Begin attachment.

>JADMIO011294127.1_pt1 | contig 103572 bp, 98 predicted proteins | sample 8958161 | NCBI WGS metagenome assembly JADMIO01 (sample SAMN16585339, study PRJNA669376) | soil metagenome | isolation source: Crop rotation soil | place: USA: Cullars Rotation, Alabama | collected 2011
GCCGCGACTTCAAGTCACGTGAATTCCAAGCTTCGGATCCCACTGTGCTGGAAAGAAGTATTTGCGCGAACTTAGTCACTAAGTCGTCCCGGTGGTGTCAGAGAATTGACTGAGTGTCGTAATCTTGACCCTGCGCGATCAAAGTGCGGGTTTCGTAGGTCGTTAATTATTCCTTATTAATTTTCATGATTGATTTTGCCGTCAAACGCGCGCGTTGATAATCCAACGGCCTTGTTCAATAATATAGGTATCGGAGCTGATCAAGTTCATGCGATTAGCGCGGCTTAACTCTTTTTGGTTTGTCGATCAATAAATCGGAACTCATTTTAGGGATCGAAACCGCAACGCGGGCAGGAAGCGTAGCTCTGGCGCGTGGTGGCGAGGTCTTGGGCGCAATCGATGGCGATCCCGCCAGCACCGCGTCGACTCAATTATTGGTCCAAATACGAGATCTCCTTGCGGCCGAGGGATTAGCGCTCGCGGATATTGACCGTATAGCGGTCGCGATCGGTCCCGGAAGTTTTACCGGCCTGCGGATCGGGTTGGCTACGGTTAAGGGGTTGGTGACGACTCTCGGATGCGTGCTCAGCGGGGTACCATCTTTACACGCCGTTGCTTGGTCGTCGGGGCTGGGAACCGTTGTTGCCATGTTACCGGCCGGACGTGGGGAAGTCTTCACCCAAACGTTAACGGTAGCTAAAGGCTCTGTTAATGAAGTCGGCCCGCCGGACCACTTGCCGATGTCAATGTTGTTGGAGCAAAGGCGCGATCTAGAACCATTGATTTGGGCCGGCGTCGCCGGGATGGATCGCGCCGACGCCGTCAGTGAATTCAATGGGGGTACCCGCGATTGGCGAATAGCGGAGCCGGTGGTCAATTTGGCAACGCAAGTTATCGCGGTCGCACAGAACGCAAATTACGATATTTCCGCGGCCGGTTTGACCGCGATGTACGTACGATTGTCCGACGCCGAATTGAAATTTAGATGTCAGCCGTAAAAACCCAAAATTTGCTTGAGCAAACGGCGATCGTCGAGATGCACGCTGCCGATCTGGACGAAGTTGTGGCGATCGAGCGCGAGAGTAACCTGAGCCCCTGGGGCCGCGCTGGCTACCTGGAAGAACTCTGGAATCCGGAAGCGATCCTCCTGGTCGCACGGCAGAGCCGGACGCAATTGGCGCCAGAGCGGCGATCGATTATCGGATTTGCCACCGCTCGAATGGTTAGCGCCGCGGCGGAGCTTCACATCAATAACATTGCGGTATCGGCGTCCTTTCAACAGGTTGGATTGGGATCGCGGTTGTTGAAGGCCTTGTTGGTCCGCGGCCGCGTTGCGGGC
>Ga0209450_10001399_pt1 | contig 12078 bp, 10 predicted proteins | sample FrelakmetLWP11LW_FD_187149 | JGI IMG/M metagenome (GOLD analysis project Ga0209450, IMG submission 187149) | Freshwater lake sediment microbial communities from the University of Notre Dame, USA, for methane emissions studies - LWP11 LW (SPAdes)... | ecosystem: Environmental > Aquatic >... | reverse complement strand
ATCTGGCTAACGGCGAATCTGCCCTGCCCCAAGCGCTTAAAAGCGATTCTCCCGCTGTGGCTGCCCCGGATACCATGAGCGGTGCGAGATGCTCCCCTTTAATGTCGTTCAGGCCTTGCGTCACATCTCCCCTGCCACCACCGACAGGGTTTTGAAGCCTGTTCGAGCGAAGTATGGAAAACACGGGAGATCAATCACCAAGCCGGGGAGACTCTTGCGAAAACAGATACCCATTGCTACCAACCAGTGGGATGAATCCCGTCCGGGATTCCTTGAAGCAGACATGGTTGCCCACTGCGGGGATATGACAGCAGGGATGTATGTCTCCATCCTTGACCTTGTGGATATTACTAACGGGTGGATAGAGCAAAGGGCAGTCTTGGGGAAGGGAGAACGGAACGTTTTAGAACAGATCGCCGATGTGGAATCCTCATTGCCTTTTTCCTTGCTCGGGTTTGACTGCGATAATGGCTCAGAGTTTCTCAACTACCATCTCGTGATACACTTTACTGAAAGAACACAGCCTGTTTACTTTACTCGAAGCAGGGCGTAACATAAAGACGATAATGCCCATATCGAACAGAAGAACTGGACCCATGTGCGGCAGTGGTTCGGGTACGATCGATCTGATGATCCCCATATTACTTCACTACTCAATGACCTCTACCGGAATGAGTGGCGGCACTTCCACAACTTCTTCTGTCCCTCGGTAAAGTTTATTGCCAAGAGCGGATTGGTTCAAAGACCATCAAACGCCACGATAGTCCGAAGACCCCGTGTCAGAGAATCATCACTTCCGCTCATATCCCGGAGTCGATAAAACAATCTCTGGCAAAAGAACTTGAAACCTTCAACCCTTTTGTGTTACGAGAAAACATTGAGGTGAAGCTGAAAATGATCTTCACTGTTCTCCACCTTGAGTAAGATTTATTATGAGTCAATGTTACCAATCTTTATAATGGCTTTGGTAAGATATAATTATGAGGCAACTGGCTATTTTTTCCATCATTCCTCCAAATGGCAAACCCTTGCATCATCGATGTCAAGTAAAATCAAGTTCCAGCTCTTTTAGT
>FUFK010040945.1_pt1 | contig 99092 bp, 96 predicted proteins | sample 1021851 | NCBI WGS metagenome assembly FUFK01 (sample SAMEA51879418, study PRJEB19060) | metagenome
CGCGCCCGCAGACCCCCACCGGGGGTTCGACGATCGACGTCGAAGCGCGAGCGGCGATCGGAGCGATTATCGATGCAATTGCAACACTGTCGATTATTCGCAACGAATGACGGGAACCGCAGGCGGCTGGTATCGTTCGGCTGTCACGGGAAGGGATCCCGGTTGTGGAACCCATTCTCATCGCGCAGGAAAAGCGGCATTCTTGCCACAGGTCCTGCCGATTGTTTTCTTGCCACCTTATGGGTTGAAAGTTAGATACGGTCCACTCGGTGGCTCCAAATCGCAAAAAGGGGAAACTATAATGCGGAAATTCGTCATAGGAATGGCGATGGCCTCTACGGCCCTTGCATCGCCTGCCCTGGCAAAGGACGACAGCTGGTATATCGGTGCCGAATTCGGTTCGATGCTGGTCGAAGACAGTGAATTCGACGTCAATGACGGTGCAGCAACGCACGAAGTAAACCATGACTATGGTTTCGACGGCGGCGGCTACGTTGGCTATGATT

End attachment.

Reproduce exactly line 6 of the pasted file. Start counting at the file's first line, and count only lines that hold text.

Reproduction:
CGCGCCCGCAGACCCCCACCGGGGGTTCGACGATCGACGTCGAAGCGCGAGCGGCGATCGGAGCGATTATCGATGCAATTGCAACACTGTCGATTATTCGCAACGAATGACGGGAACCGCAGGCGGCTGGTATCGTTCGGCTGTCACGGGAAGGGATCCCGGTTGTGGAACCCATTCTCATCGCGCAGGAAAAGCGGCATTCTTGCCACAGGTCCTGCCGATTGTTTTCTTGCCACCTTATGGGTTGAAAGTTAGATACGGTCCACTCGGTGGCTCCAAATCGCAAAAAGGGGAAACTATAATGCGGAAATTCGTCATAGGAATGGCGATGGCCTCTACGGCCCTTGCATCGCCTGCCCTGGCAAAGGACGACAGCTGGTATATCGGTGCCGAATTCGGTTCGATGCTGGTCGAAGACAGTGAATTCGACGTCAATGACGGTGCAGCAACGCACGAAGTAAACCATGACTATGGTTTCGACGGCGGCGGCTACGTTGGCTATGATT